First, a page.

People might have heard before what supply management is. However, it is highly likely that they ignore its importance in the corporate world.
Experts like David Kiger have come up with a really self-explanatory exemplification of the term:
Imagine a simple product, anything available at a groceries store, now, one of the most common customer misconceptions is believing that the product cost is equal to the materials cost. And that is a huge mistake because in the business world people don’t have the luxury of thinking only as consumers: it is time to think like a business executive. Any product available at any store has a large process behind, all its components — the product itself, its package, its label, etc. — are the things that keep companies from profiting off of their products as much as they would like to. That is why people cannot expect to earn 1 USD out of a product costing 1.50 USD. Instead, it is important to acknowledge what it took for that product to get into the customer’s hands. Supply Chain Management refers to how the supply chain manager manages to develop the most cost-effective way to acquire and negotiate all the things necessary for a specific product to be on a store shelf.
First, the supply chain manager needs to negotiate the purchase of the packages — including caps, cartons, bottles, etc. —, then he needs to have someone transport the packages to the facility — but before he needs to consolidate the packages, have someone put them into a truck, hire a driver, acquire an insurance and pay for the gas —, he must then also purchase the labels for that specific product — which means having someone design them, print them, and ship them to the plant —. Besides, the supply chain manager cannot disregard all the costs associated with production — energy, employees, internal processes, etc. — and the costs associated with transportation: once the product is ready, the supply chain manager is responsible for hiring another truck, another driver, acquiring another insurance to get the goods to the warehouses and then to the stores. Companies always face challenges and obstacles when they produce and buy things to properly operate, thus, understanding and managing the supply chain is what allows companies to produce the most cost-effective way and offer their goods at reasonable prices, and last but not least, manage to make profit.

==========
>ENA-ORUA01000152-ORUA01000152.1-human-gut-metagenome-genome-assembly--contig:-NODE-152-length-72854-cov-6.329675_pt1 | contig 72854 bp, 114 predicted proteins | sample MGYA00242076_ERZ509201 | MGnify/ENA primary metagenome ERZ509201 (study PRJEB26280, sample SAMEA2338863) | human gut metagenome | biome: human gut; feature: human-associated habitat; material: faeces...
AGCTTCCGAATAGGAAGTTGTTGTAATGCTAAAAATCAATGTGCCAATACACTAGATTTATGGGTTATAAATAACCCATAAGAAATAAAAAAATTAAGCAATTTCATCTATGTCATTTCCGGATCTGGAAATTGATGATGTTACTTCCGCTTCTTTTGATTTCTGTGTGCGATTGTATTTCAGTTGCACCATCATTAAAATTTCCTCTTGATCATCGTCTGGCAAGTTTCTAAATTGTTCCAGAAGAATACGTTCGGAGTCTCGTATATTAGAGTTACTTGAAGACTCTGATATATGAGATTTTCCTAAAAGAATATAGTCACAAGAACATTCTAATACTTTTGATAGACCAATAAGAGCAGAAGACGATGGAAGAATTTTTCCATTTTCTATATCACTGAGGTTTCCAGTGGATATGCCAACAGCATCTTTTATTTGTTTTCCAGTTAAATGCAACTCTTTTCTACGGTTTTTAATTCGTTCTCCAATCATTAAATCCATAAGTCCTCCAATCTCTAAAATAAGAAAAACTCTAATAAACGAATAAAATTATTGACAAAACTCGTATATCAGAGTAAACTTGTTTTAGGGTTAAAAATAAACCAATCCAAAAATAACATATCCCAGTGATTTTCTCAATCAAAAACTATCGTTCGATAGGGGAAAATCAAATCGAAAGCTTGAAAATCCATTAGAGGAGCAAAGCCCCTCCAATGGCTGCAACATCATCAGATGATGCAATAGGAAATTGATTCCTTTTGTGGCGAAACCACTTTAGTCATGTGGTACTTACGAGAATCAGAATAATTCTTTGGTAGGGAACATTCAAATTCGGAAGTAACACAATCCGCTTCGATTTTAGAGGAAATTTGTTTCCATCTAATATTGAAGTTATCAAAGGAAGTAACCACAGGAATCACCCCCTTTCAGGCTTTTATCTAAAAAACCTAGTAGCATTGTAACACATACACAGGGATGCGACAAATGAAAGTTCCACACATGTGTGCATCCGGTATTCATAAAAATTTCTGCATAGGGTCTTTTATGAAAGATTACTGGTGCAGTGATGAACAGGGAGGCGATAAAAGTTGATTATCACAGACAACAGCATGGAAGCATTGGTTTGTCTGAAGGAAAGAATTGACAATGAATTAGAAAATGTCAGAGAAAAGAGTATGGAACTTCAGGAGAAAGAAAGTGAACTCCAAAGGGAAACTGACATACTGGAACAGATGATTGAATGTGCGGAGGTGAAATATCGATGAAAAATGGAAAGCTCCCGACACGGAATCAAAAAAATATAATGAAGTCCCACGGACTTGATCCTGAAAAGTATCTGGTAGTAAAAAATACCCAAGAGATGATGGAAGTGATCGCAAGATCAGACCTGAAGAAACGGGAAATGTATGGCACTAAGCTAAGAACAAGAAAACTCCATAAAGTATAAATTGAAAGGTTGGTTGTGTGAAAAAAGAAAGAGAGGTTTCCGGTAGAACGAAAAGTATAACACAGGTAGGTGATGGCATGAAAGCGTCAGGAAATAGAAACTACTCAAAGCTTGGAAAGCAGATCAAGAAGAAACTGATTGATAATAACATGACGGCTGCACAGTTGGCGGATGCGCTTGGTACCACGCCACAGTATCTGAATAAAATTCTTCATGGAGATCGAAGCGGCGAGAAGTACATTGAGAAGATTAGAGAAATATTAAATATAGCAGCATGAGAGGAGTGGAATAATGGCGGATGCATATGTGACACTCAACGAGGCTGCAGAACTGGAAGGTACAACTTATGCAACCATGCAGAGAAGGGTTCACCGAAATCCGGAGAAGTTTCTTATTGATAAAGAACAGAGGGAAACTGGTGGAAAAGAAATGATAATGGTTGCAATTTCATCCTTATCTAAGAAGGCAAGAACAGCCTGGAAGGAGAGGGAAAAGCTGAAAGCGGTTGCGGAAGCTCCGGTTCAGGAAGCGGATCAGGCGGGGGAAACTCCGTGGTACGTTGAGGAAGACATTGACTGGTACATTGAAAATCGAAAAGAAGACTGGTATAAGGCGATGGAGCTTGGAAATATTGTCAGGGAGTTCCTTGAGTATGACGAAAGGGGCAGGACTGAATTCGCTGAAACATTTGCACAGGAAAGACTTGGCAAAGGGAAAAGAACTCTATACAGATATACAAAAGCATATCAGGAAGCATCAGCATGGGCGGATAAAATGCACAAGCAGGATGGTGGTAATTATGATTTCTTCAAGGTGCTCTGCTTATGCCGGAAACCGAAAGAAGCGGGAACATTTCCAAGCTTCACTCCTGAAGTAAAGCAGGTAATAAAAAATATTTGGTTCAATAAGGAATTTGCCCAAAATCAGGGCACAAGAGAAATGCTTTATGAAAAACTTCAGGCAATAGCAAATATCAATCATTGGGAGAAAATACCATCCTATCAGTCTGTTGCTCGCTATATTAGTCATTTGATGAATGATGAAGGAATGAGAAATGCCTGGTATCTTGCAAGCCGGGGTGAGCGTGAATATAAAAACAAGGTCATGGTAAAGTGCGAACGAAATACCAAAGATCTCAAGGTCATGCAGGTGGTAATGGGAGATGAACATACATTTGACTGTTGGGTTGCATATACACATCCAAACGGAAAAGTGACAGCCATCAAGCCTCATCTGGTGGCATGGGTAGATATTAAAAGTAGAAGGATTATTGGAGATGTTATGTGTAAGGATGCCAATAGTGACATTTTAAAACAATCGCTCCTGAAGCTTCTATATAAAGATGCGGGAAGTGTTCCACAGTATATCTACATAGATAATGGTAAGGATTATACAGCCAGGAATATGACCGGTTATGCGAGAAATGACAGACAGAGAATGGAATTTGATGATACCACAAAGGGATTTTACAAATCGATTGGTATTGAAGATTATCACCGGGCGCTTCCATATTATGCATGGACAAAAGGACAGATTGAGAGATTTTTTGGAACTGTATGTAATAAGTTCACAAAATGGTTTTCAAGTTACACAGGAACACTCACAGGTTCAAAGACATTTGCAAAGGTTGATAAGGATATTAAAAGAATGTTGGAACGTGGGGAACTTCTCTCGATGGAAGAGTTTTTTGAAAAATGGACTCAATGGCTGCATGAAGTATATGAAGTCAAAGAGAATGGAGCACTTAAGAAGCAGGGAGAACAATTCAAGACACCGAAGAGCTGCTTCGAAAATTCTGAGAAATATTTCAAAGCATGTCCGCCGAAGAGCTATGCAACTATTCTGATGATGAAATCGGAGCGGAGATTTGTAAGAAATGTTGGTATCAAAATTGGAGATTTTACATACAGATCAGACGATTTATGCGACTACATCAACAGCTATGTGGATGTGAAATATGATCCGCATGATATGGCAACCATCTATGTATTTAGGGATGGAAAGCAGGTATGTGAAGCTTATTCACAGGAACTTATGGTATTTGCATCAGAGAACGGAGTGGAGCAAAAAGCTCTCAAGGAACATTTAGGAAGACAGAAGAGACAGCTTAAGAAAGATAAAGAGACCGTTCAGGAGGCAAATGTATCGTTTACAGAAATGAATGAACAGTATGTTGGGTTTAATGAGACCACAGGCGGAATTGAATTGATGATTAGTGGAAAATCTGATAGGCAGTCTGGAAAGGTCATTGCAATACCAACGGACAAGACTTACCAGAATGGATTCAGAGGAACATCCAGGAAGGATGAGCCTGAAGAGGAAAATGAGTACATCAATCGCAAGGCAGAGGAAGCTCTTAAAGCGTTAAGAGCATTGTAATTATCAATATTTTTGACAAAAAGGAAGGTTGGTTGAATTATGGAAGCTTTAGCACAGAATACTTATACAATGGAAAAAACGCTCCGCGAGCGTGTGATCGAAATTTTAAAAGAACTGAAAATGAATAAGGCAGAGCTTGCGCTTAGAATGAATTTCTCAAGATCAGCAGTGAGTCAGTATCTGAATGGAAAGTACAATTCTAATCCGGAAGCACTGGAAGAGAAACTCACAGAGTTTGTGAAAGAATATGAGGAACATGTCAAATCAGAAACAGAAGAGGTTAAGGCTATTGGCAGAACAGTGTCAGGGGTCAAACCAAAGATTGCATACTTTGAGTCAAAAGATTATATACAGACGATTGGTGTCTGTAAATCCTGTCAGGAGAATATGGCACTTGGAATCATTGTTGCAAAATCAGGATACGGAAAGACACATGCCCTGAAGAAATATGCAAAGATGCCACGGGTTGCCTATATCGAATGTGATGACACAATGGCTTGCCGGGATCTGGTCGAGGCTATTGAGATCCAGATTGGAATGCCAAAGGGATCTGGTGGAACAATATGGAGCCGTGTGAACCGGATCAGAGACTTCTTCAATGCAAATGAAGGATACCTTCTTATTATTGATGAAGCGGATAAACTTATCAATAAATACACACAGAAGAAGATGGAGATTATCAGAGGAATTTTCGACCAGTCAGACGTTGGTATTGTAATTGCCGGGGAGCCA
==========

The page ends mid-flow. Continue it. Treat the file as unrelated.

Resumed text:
Although the term itself might sound vague and tumultuous — and even scary — it all comes down, and refers to the management of the chain of supplies: Understanding that is the way how companies can reduce costs and make a profit.
Every supply chain manager must be aware of the success factors associated with the supply chain:
Understanding the company: Every company is different and the different logistic solutions that exist might not be applicable to a certain type of company. The supply chain manager must assess what is best for that specific type of business by taking a look at the main competitors and that specific market segment.
Understanding the market segment: What are the company’s goals? What do they want to achieve in terms of that specific segment? Understanding where is the company aiming at will help the supply chain manager to develop the necessary processes associated with logistic solutions and customer care.
Having solid information: Regarding the market, the company, the solutions, the suppliers, the customers and the internal processes of the company.
Having well-designed processes: So those goals can be achieved in both the short and the long run.
If these factors work together, and the supply chain strives to properly fill the needs in terms of costs, service, and stock, the likelihood of reducing operational costs and increasing the gross margin increases. Nowadays, technology is at the service of the supply chain manager: there are fast and effective ways to track, develop, communicate, and transfer information across the same platform.
Remember: the only way companies can gain value is through a healthy supply chain management. Value is often conceived as what customers are willing to pay for a specific good. Those in charge of the supply chain must constantly analyze their processes so that more value is generated and transferred to the customers as a result of an ongoing assessment. Establish the necessary Key Performance Indicators to quantitatively analyze how the essential internal processes perform in relation to the desired goals. Whether reducing costs, reducing times, increasing productivity, etc. the supply chain manager should strive to clearly identify those costs associated with logistics — both direct and indirect — as well as opportunity costs — those associated with investments and stock.
Every activity must strive to improve the current processes so that, as a result, the value associated with every activity results in value added and transferred.